Lucas and Clementine live peacefully in their isolated country house, but one night they wake up to strange noise... they're not alone... and a group of hooded assailants begin to terrorize them throughout the night.
A young man hitchhikes through Central America until he is faced with crossing an 80-mile gigantic swamp called the Darien Gap. This comedy adventure from Brad Anderson was a Grand Jury Prize nominee at Sundance.
In the 1980s, college student Samantha Hughes takes a strange babysitting job that coincides with a full lunar eclipse. She slowly realizes her clients harbor a terrifying secret; they plan to use her in a satanic ritual.
An asbestos abatement crew wins the bid for an abandoned insane asylum. What should be a straightforward, if rather rushed, job, is complicated by the personal histories of the crew. In particular, Hank is dating Phil's old girlfriend, and Gordon's new baby seems to be unnerving him more than should be expected. Things get more complicated as would-be lawyer Mike plays the tapes from a former patient with multiple personalities, including the mysterious Simon who does not appear until Session 9, and as Hank disappears after finding some old coins. Written by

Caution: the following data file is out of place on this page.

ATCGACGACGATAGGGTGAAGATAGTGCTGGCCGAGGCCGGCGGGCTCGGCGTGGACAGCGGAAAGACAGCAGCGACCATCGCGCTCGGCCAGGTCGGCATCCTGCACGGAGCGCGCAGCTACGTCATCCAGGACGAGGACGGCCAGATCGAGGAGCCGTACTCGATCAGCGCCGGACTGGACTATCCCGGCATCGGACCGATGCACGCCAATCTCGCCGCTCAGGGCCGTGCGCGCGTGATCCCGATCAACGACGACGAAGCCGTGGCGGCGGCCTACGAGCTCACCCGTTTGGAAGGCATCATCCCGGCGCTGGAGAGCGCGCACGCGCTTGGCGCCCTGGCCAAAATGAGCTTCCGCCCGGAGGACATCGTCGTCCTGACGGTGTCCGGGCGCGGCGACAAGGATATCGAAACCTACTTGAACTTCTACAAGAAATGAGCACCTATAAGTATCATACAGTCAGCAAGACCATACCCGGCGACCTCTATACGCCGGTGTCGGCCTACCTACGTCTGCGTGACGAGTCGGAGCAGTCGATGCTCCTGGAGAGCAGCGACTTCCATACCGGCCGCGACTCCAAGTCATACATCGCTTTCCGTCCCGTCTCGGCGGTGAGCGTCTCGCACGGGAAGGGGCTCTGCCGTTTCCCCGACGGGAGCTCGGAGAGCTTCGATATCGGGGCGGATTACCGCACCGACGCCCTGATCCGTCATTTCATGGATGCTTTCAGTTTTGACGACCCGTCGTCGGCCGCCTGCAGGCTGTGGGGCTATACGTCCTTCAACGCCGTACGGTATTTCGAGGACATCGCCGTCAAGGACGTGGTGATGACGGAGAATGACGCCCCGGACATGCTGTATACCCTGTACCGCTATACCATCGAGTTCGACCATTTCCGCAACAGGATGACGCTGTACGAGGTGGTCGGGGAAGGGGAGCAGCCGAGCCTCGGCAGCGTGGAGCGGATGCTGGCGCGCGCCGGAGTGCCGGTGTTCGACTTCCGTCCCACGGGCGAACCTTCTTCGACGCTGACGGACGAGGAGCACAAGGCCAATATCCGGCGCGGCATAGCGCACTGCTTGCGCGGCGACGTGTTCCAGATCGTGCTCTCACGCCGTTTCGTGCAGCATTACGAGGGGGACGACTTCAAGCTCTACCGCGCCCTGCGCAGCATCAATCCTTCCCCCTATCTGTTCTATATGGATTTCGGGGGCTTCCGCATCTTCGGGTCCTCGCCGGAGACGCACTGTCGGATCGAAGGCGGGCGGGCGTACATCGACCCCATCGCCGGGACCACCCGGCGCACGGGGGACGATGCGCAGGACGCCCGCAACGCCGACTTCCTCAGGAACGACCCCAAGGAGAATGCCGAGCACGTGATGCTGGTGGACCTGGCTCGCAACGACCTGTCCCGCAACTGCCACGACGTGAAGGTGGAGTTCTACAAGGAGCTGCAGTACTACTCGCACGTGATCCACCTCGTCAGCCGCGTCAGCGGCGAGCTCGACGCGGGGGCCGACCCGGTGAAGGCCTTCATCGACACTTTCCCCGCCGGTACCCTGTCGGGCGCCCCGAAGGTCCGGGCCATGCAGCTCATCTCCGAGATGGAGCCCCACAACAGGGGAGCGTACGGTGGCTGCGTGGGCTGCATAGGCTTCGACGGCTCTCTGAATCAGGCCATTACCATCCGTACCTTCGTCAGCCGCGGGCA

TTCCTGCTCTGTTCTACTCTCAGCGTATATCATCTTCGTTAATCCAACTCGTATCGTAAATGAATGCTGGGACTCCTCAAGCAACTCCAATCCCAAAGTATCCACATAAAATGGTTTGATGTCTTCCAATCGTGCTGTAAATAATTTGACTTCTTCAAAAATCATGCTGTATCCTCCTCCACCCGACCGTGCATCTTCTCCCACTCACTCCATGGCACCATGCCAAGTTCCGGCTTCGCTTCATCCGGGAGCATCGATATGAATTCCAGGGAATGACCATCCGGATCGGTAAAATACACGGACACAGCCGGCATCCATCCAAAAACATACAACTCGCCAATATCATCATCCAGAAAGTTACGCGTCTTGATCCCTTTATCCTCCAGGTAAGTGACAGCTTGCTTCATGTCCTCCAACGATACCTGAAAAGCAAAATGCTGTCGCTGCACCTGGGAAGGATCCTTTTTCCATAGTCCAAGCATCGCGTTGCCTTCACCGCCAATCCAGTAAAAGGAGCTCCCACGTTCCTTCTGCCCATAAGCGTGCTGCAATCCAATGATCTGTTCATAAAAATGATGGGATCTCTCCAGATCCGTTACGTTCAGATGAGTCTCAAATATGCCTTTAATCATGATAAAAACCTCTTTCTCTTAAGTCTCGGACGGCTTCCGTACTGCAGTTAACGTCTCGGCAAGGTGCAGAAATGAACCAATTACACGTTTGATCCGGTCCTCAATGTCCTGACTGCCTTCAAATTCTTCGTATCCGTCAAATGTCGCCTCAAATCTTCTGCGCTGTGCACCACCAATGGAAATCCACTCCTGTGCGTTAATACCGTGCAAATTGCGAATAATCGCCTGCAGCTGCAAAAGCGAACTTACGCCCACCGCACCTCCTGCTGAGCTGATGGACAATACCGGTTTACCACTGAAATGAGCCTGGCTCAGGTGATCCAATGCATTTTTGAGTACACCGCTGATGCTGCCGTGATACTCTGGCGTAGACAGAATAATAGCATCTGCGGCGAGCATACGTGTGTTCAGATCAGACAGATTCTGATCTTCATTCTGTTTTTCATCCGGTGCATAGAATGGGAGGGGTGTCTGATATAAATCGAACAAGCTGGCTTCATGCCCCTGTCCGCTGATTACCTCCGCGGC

Jon Reeves <firstname.lastname@example.org>
This was one of the first feature films shot using Sony's 24P HD video, which shoots at 24 frames per second, like film, as opposed to the 30 frames per second of conventional NTSC video. Using this technology, Brad Anderson and director of photography Uta Briesewitz were able to produce the uniquely effective, deep-focus images using mostly natural light. See more »
A CVS brand baby wipe container is in clear view when we are introduced to Carusso and Mullen in the van. A few moments later the baby wipes container is turned sideways. See more »
Gordy? You look tired, man. You look beat. Your turn to feed Emma?
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Everything about this movie impressed me. The script was lean and inventive, the direction stylish without being overblown, the acting top notch. Even the shot-on-video cinematography looked great (with the exception of one or two exterior shots that had a hint of video look to it, most everything else was "filmic" and artistic).
I also appreciate any horror movie that can generate real tension and suspense from imagination and suggestion rather than relying on lame and lazy tricks that populate most horror movies (if something as limp as Urban Legends can be called a horror movie).
First rate film and I recommend to anyone who appreciates a thinking-man's horror film.
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